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Just don't use parameters and local (automatic) variables and a decent
C-compiiler will generate acceptable  code even on C-unfriendly
controller :-).

These days C-compilers are in general so good that you can use it for
general programming  However, assembler is needed  in order to utilize
special hardware instructions that can't be expressed in C. One such
example is multiple byte data manipulation such as long/floating point
add/sub/mul/div which requires handling directly the Carry (and
possibly overflow or half carry) bits, which can't be handled directly
in C.


Re: Processor choice
On 2/26/2021 2:08 PM, snipped-for-privacy@downunder.com wrote:
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And avoid anything that draws on libraries over which you may have no control.

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Sometimes, "helper routines" are automatically invoked to address these
"more cumbersome" operators and data types.  But, my above warning
applies equally.

Often, esp when dealing with the hardware, it's easier to learn just enough
of the applicable ASM to ensure the exact sequence of opcodes are executed
that you need -- instead of hoping the compiler doesn't reorder instructions
or that you forget a keyword, etc.

[Sorting out how the hardware actually works often takes longer than
writing the ASM to drive it as you want; you're typically not "doing much"
in the code, at that point]


Re: Processor choice
On Fri, 26 Feb 2021 15:21:04 -0700, Don Y

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Size requirement.  This thing has to be small enough to easily flush
down a toilet and not get stuck in bends or internal protuberances.
Price isn't a real consideration.  I'll probably make this guy 100 of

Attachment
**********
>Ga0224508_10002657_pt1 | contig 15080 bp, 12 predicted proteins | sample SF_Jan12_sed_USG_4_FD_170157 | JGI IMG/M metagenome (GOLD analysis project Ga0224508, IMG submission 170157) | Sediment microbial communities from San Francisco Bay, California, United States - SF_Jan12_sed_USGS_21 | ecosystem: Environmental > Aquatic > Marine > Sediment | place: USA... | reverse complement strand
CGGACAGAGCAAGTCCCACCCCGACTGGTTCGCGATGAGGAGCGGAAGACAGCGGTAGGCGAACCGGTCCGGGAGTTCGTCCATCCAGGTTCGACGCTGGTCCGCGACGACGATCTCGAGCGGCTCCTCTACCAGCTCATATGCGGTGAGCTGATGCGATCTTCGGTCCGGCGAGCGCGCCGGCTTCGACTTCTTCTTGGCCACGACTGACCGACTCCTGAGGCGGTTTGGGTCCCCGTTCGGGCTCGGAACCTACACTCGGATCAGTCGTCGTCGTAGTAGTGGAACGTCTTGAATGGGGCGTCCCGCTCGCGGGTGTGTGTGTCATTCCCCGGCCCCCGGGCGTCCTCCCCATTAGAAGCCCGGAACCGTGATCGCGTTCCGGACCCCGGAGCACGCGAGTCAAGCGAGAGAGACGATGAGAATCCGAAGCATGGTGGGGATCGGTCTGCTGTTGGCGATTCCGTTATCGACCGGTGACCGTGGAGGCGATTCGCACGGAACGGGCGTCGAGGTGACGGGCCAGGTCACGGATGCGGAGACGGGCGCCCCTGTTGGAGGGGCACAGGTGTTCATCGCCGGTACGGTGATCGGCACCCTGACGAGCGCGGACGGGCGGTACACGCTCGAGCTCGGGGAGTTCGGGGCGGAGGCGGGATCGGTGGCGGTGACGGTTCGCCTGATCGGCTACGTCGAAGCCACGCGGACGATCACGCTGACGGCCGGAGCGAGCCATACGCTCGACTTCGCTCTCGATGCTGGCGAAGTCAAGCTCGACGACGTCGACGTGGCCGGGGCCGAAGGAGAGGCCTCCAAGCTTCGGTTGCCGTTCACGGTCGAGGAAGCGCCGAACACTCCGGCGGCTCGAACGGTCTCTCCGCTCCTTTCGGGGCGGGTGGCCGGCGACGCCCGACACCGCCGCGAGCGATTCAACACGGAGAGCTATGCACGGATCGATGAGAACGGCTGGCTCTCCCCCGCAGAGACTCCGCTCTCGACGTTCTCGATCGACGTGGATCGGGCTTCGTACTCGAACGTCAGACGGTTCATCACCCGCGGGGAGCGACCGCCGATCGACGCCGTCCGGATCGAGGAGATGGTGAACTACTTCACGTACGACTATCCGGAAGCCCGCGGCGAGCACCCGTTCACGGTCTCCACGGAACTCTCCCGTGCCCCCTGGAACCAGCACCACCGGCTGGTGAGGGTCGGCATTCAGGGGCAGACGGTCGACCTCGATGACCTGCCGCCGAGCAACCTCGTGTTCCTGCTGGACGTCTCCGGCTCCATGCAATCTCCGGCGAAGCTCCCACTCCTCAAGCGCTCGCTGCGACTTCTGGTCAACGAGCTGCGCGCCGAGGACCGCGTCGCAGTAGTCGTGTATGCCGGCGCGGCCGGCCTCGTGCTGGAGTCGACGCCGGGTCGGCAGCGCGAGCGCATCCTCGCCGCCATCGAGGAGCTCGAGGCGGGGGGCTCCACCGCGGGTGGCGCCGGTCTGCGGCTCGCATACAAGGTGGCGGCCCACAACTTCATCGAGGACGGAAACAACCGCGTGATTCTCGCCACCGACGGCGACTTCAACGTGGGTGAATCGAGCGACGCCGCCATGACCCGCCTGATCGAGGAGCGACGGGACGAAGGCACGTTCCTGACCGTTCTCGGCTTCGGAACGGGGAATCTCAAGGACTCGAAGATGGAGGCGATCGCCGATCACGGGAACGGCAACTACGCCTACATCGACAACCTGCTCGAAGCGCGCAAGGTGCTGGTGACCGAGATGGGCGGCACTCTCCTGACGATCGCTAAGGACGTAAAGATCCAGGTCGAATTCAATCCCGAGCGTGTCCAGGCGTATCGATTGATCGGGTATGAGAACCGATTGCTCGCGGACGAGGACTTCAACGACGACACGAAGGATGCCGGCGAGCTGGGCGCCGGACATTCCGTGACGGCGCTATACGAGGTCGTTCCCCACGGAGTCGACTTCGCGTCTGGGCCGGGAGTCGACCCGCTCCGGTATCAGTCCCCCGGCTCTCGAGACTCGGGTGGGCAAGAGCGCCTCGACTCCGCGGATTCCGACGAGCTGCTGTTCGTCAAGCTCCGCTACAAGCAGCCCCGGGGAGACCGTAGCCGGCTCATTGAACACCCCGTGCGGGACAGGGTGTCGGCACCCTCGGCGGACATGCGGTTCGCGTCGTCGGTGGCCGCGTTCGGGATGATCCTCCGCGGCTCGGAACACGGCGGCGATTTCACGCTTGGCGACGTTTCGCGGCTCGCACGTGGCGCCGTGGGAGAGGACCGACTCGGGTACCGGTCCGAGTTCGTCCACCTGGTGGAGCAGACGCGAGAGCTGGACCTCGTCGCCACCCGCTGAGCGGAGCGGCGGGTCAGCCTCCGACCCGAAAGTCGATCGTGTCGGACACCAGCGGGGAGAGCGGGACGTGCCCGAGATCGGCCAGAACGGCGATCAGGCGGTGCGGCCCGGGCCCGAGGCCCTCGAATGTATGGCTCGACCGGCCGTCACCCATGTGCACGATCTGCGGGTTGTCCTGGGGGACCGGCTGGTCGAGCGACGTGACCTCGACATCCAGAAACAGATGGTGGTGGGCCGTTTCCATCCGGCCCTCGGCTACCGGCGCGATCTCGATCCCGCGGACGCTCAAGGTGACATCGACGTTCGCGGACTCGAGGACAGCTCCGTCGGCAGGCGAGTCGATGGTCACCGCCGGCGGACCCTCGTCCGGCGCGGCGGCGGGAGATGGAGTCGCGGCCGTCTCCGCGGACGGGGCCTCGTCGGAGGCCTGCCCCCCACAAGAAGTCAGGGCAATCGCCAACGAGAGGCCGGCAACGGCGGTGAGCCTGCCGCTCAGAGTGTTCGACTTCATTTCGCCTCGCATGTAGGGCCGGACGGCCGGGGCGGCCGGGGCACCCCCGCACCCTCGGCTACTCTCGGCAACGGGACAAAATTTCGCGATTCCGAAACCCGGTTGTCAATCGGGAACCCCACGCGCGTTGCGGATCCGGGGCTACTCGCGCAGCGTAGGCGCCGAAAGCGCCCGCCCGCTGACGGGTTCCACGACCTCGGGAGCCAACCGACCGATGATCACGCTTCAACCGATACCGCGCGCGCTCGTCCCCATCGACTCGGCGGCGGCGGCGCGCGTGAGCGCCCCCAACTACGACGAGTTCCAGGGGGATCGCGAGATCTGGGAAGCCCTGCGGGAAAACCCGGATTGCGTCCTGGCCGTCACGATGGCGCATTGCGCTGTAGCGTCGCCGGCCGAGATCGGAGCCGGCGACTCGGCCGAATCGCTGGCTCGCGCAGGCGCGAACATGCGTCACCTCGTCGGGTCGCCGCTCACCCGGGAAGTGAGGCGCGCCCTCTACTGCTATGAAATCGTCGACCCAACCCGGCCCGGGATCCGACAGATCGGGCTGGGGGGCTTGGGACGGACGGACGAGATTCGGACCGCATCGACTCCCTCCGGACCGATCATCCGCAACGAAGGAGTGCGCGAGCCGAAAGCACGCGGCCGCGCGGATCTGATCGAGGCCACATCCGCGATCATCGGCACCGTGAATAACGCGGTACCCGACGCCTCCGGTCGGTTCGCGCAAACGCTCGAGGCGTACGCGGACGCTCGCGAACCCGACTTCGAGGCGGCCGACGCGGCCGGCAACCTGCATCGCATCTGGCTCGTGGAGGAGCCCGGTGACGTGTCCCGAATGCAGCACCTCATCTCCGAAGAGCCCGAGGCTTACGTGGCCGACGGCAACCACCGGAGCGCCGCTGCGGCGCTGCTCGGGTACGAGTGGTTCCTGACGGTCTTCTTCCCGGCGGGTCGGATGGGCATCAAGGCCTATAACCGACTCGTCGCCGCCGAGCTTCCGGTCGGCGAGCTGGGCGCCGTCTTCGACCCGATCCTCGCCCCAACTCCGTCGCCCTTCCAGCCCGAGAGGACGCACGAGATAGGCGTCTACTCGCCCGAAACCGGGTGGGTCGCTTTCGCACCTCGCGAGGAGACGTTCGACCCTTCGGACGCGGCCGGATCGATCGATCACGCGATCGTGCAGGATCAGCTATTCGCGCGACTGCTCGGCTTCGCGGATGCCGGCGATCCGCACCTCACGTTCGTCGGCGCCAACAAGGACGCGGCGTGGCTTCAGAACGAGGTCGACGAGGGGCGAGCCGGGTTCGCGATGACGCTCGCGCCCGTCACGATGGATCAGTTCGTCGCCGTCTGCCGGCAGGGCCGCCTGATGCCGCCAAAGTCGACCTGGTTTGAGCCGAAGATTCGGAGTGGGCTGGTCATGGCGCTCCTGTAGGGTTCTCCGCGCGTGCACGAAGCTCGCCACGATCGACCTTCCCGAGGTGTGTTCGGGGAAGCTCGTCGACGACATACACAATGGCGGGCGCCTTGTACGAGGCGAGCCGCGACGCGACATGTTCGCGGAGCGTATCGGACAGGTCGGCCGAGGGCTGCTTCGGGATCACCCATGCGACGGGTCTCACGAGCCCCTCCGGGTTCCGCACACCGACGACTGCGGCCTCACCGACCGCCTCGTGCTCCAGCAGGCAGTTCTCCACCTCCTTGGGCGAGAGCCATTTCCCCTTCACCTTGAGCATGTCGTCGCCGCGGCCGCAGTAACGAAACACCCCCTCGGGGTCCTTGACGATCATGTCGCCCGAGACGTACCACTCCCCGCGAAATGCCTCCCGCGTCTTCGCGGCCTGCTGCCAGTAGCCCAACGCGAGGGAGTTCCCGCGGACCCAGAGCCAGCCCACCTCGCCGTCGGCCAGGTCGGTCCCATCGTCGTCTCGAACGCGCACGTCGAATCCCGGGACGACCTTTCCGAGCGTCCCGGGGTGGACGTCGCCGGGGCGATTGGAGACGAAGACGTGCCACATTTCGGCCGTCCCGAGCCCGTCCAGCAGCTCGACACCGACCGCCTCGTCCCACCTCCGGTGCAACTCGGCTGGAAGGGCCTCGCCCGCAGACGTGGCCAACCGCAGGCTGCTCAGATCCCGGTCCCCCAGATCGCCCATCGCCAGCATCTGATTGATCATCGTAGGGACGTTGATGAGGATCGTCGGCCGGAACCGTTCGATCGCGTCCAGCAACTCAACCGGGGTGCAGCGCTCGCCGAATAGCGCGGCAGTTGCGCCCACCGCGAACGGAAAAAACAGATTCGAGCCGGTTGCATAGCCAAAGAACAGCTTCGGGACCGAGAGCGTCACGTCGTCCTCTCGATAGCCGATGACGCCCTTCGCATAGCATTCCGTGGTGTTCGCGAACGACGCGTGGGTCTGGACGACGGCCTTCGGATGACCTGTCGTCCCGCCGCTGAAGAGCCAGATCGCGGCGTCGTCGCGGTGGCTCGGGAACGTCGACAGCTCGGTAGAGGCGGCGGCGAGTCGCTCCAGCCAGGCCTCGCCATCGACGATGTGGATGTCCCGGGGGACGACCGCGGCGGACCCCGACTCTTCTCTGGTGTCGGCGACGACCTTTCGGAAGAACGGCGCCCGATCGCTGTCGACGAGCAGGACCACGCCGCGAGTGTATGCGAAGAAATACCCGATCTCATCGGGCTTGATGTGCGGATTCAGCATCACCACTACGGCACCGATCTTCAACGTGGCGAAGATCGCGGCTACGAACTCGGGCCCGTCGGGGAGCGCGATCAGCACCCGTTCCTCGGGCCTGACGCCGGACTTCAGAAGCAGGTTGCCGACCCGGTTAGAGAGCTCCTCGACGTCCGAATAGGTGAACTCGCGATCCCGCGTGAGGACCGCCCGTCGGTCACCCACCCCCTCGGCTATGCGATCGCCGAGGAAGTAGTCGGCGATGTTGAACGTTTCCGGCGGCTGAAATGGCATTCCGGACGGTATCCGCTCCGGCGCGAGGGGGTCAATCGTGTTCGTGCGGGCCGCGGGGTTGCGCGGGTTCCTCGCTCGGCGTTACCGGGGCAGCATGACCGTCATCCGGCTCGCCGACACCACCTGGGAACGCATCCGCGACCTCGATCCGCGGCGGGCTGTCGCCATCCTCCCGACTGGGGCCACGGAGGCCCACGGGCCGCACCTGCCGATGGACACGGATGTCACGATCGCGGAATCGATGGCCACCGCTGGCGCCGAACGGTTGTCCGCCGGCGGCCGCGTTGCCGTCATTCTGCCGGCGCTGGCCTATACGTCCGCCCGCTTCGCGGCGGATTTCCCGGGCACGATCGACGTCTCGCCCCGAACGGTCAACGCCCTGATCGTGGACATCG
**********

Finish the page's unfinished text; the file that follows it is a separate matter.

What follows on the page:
them but I expect to commercialize it, as this pipe locator is the
standard of the industry.

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The Atmel product catalog disagrees.  


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The Gnu C compiler allows one to insert assembler mnemonics in the
code.  I absolutely will not be using this feature.  All this
controller has to do is turn the oscillator on and off in a certain
pattern.  

John

Re: Processor choice
On 27/02/2021 17:30, neonjohn wrote:
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Right.  So "8 pin" has nothing to do with it.  In fact, the size of the
microcontroller isn't directly a requirement either - it is the size of
the complete system that matters.  You could have a big microcontroller
that can generate the sine waves directly, as an alternative to a small
microcontroller and external oscillator.  Quite possibly the battery
will be the biggest part.

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Disagrees with what?

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Re: Processor choice
On 2/27/2021 9:30 AM, neonjohn wrote:
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Patent infringement?

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Then you'll have to ensure any device chosen has all of its I/O memory-mapped
and the compiler supports direct access to "special registers".

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It's "enough" to just generate square waves (no need for fancier DDS)?

Presumably, the "detector" isn't actually looking for a "signature"
(specific sequence of frequencies of specific durations) but, rather,
the different frequencies help in detecting the signal through "earth"?

One advantage to abandoning a HLL is you could probably make use of
the 1c MCUs available (I don't think they currently have compiler
support).  No idea what the desired price point is (though suspect
"plumbers" aren't expected to be price sensitive for a job like that)
so no idea how many pennies you need to shave...